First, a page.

Pegasus, the flying horse, also often refers to ‘spring’ and ‘well’. This week it refers to the 50 year old Exxon Pegasus Pipeline, which has thus far spewed 12,000 barrels of tar sands diluted bitumen into the city and environment of Mayflower, Arkansas. The photographs are horrific. Residents have been evacuated and many don’t want to return to their new homes. According to industry standards a 15 per cent cleanup of any oil leak is considered successful.
The Pegasus pipeline is 50 years old and carried 90,000 barrels of oil per day. Here in Chilliwack the Kinder Morgan/Trans Mountain pipeline is 60 years old and carries 300,000 barrels per day, including recently added diluted bitumen. They intend to triple it now that they have committed customers, and maybe more than triple if more customers step up. Most of the volume would apparently go to China.
Just today the Chilliwack Progress reported that the FVRD has approved Kinder Morgan to conduct a corridor study in Cheam Lake Wetlands. Media quoted Director John Van Laerhoven saying “With the new technology that companies have now, do we prefer that we move fuel through a 40-50 year old pipeline, as opposed to a new one?”. Ian Anderson, President of Kinder-Morgan, Canada, said at a local meeting that the existing pipeline would not be replaced whether approval for the tripling is approved or not. He also said that the old pipeline has an unlimited life.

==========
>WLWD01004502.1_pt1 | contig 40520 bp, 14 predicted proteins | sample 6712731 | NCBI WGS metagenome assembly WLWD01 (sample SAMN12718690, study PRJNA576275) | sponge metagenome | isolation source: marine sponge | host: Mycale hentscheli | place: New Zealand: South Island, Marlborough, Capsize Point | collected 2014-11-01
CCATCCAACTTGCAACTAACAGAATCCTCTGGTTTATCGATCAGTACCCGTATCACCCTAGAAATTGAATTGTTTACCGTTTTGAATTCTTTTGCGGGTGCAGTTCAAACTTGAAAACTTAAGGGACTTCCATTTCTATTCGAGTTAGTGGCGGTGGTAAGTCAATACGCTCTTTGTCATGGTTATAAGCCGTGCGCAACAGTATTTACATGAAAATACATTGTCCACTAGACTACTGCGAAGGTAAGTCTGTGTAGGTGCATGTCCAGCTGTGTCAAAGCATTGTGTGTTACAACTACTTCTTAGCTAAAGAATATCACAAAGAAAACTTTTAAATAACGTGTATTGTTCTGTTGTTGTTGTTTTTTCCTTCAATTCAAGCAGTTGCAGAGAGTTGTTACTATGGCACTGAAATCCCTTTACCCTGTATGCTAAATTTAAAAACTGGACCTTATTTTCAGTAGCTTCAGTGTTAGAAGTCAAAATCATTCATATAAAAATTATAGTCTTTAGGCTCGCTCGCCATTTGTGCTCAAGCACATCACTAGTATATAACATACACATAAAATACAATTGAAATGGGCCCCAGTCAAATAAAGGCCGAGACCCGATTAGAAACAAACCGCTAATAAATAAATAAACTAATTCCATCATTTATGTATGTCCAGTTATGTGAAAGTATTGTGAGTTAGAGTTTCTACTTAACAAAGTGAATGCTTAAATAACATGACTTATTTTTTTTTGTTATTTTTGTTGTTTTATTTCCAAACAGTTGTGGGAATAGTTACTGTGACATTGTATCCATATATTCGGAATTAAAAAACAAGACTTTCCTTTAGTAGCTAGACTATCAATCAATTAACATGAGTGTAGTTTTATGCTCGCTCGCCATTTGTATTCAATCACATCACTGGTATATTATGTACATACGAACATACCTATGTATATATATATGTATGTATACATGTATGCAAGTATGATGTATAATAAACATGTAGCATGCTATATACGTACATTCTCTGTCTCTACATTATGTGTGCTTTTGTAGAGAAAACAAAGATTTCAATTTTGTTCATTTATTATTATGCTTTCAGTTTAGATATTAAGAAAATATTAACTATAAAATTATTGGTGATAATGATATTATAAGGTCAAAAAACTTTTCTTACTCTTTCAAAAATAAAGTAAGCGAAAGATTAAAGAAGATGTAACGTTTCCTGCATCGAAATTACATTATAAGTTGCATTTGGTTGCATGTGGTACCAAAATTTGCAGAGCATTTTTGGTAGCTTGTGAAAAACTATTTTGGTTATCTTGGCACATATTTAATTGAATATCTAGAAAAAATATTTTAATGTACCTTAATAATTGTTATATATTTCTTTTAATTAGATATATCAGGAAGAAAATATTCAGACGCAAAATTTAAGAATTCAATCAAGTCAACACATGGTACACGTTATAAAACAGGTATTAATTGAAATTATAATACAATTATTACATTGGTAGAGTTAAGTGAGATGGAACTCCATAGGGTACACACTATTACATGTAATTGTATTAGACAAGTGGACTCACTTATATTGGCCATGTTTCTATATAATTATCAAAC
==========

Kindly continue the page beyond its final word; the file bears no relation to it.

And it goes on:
At a concurrent Kinder Morgan Open House to inform locals about this tripling of the current pipeline to almost 900,000 a technician suggested cracks in pipelines often cannot be identified using current monitoring technology. Kinder Morgan is referred to by the Bellingham, Washington-based Pipeline Safety Trust as “the poster child for pipeline problems” and has a long list of conflict with government agencies, courts, employees, and the environment that it moves through.
Through Chilliwack the existing pipeline passes over our aquifer immediately behind the Watson Elementary School, as well as other suburban, farm, commercial and ecologically sensitive parts of the City and area. Much of it is through the ‘protected groundwater zone’ of the aquifer as identified on the city website which states: “The Sardis-Vedder Aquifer is particularly vulnerable to contamination – the water table lies only a shallow 5 – 10 metres below the surface. Chemical or waste materials travel only a short distance through the soil to impact groundwater quality”.
The pipeline is as shallow as three feet.
So if the Greek character Pegasus often denotes ‘spring’ and ‘well’, what does Kinder-Morgan denote?
I recently heard on the CBC that based on current plans Mr. Kinder intends to personally reap $6 billion, yes billion, from the Kinder Morgan/Trans Mountain pipeline. Ian Anderson, again, the President of Kinder Morgan Canada, has said on at least two occasions that this pipeline will result in 15-30 permanent jobs.
I wonder what the Greek gods would make of this.